Another religious claim is about references in Mahabharata of Arjuna shooting many arrows within a short span of time, without missing the target. Mind you, these are not supernatural claims. Implicit in Mahabharata is the assumption that Arjuna, by practice has achieved mastery over archery and never misses his target. An average human would marvel at this ability of Arjuna. There is no statistical randomness in Arjuna’s aim. Even a fair coin, when tossed a 1000 times, is very unlikely to give exactly 500 heads and 500 tails. But the arrows of Arjuna know no such statistical laws. They always hit the target with 100% certainty, no matter even if the target is small and at a large distance away (though within visible range). It is not even the case that the arrows land very close to the target. They are right on target. And it is not as if this mastery has been achieved due to any mantra-s. It is pure practice, which is why Ekalavya was also able to achieve it. The presence of such claims definitely raises eye-brows. Now how does anyone falsify the claim that it is possible for a human being to achieve this degree of perfection in archery? Mind you, as mentioned before, we are not even in the realm of the supernatural here.
Theory - Yagna produces rain
How to disprove it ? - Perform yagna. If rain doesn't pour, theory is disproved.
If I am sinful, or I refuse to perform yagna, or don't follow the thousands of rules/regulations required - all those are my faults. If I am faulty, and still claim that rishis are fake, no rishi will change his claim because of some faulty experimenter.
The question answers itself, or at least hints at the answer. Is the claim – Yagna produces rain, falsifiable? If I am sinful, my Yagna does not produce rain. Who is to verify whether or not I am sinful? Who is the person qualified to give certificate of sinfulness or otherwise? If such a person exists, he or she must be all-knowing or at least know everything about everyone, including the ability to read minds. And who will certify that this all-knowing person is all-knowing? Another all-knowing person who would further require a certification from some one else? It is not clear how exactly the claim – Yagna produces rain – is falsifiable. Again, as with most religious claims, this claim is very fluid and needs more clarity.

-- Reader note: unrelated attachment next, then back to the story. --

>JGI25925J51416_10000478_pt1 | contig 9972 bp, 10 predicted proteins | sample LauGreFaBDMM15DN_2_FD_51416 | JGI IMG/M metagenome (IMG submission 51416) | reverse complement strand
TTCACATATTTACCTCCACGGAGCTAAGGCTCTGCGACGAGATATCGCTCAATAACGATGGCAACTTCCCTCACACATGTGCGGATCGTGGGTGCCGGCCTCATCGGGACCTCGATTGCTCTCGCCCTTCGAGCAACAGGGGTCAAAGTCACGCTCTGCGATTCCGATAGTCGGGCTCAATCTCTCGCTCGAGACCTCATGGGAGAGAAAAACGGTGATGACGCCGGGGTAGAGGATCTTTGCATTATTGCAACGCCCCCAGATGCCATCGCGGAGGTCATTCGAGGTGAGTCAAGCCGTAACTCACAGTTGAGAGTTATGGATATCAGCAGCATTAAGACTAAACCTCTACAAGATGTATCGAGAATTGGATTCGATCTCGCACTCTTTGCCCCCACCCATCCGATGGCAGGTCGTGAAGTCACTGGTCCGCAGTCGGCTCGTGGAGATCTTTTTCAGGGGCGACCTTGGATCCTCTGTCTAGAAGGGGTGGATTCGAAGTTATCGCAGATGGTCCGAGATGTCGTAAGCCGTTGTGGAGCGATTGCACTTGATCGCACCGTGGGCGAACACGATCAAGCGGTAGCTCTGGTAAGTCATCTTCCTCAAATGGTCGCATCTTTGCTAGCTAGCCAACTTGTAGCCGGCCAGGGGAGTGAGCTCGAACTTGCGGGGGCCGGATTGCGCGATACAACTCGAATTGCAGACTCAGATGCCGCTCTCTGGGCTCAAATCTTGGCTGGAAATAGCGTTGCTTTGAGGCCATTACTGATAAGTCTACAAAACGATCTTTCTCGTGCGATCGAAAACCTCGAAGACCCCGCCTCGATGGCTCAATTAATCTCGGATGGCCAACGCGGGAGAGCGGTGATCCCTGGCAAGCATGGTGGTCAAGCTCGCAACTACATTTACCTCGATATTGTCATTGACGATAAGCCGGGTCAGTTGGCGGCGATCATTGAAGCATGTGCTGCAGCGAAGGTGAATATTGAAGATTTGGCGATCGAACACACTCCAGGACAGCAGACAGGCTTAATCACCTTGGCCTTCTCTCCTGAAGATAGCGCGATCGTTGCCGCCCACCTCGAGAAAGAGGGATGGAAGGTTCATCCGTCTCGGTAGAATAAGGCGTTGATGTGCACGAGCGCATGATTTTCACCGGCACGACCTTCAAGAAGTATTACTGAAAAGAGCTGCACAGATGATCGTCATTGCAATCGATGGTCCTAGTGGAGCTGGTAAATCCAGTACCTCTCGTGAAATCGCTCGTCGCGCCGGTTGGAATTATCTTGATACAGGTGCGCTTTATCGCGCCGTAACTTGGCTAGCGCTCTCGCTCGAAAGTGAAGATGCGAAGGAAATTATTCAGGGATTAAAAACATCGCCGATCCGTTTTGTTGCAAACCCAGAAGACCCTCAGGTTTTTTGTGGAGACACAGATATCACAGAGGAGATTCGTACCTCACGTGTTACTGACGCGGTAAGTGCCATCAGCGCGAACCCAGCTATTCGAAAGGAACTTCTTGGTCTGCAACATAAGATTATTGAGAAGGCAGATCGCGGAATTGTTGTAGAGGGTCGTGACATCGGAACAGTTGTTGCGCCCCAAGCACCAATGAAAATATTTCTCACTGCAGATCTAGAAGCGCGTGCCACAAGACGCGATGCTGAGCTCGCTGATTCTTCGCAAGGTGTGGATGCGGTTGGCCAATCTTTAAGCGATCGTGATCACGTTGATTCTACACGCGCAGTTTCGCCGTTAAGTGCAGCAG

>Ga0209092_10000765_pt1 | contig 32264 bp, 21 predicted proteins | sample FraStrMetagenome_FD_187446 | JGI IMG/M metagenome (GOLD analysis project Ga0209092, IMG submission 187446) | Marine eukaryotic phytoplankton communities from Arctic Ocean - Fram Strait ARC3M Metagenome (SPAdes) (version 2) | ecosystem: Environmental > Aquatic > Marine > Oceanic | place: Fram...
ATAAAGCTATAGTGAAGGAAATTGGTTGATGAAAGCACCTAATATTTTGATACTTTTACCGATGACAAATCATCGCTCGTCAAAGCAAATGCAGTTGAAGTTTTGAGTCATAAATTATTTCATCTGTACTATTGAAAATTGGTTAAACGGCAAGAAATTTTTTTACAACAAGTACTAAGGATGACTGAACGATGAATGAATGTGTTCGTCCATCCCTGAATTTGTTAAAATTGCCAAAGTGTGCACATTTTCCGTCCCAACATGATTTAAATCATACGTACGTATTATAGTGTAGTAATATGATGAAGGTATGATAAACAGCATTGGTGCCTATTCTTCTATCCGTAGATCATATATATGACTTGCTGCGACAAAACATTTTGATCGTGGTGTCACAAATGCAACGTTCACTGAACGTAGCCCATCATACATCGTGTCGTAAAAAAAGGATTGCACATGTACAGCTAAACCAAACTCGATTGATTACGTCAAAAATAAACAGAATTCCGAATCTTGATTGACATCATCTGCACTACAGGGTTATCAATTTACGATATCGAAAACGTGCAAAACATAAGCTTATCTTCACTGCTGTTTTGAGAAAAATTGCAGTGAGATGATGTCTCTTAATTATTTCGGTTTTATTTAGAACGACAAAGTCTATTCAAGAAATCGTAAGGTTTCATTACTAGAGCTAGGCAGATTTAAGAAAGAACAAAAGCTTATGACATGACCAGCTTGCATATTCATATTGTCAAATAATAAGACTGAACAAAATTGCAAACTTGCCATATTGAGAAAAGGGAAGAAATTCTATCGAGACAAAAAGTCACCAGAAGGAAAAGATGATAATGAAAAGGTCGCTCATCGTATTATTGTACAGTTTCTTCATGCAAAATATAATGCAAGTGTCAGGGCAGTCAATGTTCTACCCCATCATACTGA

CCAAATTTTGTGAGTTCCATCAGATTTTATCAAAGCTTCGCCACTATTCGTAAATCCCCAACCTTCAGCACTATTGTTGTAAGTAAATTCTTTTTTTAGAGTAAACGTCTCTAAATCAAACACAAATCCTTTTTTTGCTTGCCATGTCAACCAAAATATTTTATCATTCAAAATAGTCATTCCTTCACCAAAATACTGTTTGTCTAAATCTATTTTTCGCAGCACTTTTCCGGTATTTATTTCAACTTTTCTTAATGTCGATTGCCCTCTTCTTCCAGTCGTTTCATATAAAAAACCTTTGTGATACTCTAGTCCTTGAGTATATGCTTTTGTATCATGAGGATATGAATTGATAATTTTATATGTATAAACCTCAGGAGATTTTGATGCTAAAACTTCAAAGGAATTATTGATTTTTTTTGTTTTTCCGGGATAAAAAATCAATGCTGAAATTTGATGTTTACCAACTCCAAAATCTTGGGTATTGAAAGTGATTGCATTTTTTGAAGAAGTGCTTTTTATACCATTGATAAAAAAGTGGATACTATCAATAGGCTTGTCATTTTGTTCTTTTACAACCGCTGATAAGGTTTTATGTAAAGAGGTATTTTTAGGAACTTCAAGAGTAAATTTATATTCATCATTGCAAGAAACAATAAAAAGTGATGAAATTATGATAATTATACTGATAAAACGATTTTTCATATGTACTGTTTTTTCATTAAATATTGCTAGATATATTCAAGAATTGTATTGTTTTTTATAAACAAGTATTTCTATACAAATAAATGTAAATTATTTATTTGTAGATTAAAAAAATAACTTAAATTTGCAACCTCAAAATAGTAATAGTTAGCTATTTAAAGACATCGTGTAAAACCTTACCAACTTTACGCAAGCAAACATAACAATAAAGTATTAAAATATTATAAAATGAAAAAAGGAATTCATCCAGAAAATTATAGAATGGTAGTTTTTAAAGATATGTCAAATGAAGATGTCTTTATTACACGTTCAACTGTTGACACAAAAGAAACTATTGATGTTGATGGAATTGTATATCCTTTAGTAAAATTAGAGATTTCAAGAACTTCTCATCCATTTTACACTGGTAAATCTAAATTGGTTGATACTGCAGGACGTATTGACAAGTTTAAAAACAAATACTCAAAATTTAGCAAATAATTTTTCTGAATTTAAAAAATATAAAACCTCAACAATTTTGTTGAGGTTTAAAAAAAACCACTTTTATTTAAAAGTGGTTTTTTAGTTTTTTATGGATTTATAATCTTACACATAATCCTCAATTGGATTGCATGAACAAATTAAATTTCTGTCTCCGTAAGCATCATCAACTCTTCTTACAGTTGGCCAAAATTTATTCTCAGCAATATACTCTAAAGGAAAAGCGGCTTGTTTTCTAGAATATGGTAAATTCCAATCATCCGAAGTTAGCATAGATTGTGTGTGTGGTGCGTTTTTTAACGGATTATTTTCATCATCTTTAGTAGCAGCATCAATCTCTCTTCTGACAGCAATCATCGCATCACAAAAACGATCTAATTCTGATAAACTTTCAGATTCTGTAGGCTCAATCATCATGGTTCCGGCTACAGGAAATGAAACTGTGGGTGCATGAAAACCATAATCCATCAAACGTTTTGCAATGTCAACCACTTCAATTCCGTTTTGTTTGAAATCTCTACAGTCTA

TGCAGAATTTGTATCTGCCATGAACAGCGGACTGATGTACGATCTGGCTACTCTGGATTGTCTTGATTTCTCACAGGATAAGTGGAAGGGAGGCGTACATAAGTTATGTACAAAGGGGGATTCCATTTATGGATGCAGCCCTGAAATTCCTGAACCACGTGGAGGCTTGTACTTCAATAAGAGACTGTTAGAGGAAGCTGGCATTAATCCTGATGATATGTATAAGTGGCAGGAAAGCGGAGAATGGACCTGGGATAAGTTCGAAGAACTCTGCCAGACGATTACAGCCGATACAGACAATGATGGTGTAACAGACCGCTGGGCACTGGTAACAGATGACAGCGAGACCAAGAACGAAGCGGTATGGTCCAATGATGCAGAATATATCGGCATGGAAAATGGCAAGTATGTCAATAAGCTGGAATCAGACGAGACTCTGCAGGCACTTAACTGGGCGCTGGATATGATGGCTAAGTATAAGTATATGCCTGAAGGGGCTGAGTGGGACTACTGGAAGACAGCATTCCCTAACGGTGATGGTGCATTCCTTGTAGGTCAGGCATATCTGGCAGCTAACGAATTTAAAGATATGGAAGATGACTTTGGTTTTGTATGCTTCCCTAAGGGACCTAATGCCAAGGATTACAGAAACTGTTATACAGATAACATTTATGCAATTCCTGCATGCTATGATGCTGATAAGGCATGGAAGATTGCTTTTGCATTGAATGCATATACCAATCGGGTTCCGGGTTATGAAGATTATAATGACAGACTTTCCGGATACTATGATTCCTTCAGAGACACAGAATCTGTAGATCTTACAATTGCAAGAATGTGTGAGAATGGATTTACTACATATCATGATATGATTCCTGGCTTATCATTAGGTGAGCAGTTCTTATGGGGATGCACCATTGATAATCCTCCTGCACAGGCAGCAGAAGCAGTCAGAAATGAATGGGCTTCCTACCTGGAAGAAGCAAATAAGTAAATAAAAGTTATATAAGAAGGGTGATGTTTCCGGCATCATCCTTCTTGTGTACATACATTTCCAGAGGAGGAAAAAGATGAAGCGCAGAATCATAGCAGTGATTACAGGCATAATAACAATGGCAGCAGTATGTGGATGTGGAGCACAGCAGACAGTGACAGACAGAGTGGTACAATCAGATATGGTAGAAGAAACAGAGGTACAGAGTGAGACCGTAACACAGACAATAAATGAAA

I can call any scientific statement ('Atoms exist' or 'Vaccines save lives') as 'non-falsifiable' because it is very hard or impossible for me to verify (doing Physics PhD/postdoc for 10 years or doing pharmaceutical double blind trials for 20 years).
Pharma companies don’t try to falsify vaccines. They try to find evidence that a vaccine works. The statistical null-hypothesis, in fact assumes that the vaccine has no effect. So the default position is that the vaccine is useless. It is upto the evidence to show that the vaccine has an effect. This is like many scientific theories. These theories need to build their credibility in the eyes of scientists and this process happens by many experimental confirmations.
A point was raised by OP about Arjuna's skill in archery being similar to Shakuntala Devi's skill of being a human computer. Response to this -
Compare apples to apples, not oranges. These two skills require different abilities.
There are examples of other human computers like Alexis Lemaire, Willem Klein.
Comparable to human computers in the field of archery are Olympic archery gold medalists. There exists no such archer with 100% accuracy of hitting a (fixed) target, leave alone hitting a moving arrow coming at you.